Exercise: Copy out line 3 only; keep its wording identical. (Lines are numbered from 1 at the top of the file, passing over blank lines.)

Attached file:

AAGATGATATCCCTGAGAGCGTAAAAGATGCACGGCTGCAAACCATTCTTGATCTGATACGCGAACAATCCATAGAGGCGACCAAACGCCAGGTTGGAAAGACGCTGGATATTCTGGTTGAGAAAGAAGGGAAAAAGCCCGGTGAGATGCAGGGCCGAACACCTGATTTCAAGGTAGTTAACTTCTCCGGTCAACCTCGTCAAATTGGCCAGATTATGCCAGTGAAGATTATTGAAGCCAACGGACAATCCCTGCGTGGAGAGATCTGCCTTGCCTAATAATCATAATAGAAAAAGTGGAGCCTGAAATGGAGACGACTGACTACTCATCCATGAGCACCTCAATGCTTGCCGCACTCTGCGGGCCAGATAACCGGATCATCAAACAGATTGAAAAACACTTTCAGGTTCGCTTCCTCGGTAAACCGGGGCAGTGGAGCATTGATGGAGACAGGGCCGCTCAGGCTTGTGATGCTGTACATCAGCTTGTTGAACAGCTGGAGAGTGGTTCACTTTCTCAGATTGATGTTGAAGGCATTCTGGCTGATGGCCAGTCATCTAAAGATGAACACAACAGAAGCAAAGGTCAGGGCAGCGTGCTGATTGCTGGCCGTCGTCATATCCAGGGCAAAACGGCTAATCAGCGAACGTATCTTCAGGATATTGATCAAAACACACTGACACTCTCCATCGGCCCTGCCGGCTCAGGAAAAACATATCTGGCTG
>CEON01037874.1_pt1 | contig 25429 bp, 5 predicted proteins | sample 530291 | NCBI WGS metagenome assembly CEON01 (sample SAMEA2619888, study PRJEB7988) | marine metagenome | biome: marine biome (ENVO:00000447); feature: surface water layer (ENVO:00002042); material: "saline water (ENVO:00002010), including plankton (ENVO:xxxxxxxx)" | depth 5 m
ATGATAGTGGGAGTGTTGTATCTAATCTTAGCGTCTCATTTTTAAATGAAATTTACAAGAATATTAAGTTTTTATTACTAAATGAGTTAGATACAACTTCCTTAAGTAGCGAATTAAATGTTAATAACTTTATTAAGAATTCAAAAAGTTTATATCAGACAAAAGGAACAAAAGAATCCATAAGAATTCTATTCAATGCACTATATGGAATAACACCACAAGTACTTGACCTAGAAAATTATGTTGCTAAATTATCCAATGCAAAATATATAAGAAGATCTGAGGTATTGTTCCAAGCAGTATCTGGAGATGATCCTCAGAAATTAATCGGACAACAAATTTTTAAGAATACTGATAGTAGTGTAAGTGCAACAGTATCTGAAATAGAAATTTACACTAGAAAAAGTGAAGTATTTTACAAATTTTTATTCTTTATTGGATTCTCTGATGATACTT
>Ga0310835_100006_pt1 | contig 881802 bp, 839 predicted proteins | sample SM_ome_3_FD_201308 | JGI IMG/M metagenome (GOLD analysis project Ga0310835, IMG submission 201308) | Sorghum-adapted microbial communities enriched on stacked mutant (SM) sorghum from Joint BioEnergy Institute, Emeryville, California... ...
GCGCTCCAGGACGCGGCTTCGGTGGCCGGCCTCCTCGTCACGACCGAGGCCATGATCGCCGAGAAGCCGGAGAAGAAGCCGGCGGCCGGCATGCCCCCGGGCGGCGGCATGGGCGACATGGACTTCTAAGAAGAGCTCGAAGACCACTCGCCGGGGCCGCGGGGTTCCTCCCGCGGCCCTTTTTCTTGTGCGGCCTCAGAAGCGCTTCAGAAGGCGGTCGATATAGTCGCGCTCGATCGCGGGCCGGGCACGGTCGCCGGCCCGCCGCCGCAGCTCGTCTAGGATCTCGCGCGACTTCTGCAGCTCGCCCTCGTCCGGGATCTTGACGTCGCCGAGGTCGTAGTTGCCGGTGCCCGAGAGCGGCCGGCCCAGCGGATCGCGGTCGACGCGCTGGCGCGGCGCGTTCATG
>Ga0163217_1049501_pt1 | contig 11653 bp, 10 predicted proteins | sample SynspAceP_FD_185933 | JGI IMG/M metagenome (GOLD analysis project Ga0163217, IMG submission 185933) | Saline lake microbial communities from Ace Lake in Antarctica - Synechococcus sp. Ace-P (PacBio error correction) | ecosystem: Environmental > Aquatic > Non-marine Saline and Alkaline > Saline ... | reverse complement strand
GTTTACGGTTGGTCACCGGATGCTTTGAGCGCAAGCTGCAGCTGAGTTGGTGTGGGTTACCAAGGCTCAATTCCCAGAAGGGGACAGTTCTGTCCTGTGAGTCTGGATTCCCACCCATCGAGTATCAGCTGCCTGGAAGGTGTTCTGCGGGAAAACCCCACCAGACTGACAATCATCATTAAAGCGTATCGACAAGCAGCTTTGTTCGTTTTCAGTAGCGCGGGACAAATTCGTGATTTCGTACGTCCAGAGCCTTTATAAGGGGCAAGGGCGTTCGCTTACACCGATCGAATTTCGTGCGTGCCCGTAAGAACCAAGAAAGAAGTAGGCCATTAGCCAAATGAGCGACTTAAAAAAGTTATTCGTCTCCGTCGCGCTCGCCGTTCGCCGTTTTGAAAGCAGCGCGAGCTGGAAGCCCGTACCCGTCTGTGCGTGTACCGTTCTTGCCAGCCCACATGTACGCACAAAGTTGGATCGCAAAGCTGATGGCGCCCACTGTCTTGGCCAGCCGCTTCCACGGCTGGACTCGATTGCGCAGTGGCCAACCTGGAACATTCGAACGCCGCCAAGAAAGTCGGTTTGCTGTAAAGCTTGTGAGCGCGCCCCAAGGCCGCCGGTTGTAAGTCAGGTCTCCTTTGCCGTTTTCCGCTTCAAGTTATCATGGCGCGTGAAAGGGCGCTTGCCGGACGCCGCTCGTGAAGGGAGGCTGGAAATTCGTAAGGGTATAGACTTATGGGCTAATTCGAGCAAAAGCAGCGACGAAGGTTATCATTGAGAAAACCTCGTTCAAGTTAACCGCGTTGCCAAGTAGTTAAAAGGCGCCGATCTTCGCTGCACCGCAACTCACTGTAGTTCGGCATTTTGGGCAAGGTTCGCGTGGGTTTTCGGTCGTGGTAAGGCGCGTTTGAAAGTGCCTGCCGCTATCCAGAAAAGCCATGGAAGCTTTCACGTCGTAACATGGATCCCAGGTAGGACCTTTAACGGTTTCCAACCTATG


ATGATAGTGGGAGTGTTGTATCTAATCTTAGCGTCTCATTTTTAAATGAAATTTACAAGAATATTAAGTTTTTATTACTAAATGAGTTAGATACAACTTCCTTAAGTAGCGAATTAAATGTTAATAACTTTATTAAGAATTCAAAAAGTTTATATCAGACAAAAGGAACAAAAGAATCCATAAGAATTCTATTCAATGCACTATATGGAATAACACCACAAGTACTTGACCTAGAAAATTATGTTGCTAAATTATCCAATGCAAAATATATAAGAAGATCTGAGGTATTGTTCCAAGCAGTATCTGGAGATGATCCTCAGAAATTAATCGGACAACAAATTTTTAAGAATACTGATAGTAGTGTAAGTGCAACAGTATCTGAAATAGAAATTTACACTAGAAAAAGTGAAGTATTTTACAAATTTTTATTCTTTATTGGATTCTCTGATGATACTT